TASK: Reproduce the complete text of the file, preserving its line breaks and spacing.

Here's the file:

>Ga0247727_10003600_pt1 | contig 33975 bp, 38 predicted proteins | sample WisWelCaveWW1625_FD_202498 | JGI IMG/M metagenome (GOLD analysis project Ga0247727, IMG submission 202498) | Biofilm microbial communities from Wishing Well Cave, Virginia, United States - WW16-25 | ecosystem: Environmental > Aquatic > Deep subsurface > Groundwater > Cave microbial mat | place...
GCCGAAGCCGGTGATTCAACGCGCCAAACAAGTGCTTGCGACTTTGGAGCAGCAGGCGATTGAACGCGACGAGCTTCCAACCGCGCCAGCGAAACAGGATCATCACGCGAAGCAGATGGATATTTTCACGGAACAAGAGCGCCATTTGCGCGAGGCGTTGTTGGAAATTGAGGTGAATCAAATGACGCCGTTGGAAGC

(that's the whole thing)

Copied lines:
>Ga0247727_10003600_pt1 | contig 33975 bp, 38 predicted proteins | sample WisWelCaveWW1625_FD_202498 | JGI IMG/M metagenome (GOLD analysis project Ga0247727, IMG submission 202498) | Biofilm microbial communities from Wishing Well Cave, Virginia, United States - WW16-25 | ecosystem: Environmental > Aquatic > Deep subsurface > Groundwater > Cave microbial mat | place...
GCCGAAGCCGGTGATTCAACGCGCCAAACAAGTGCTTGCGACTTTGGAGCAGCAGGCGATTGAACGCGACGAGCTTCCAACCGCGCCAGCGAAACAGGATCATCACGCGAAGCAGATGGATATTTTCACGGAACAAGAGCGCCATTTGCGCGAGGCGTTGTTGGAAATTGAGGTGAATCAAATGACGCCGTTGGAAGC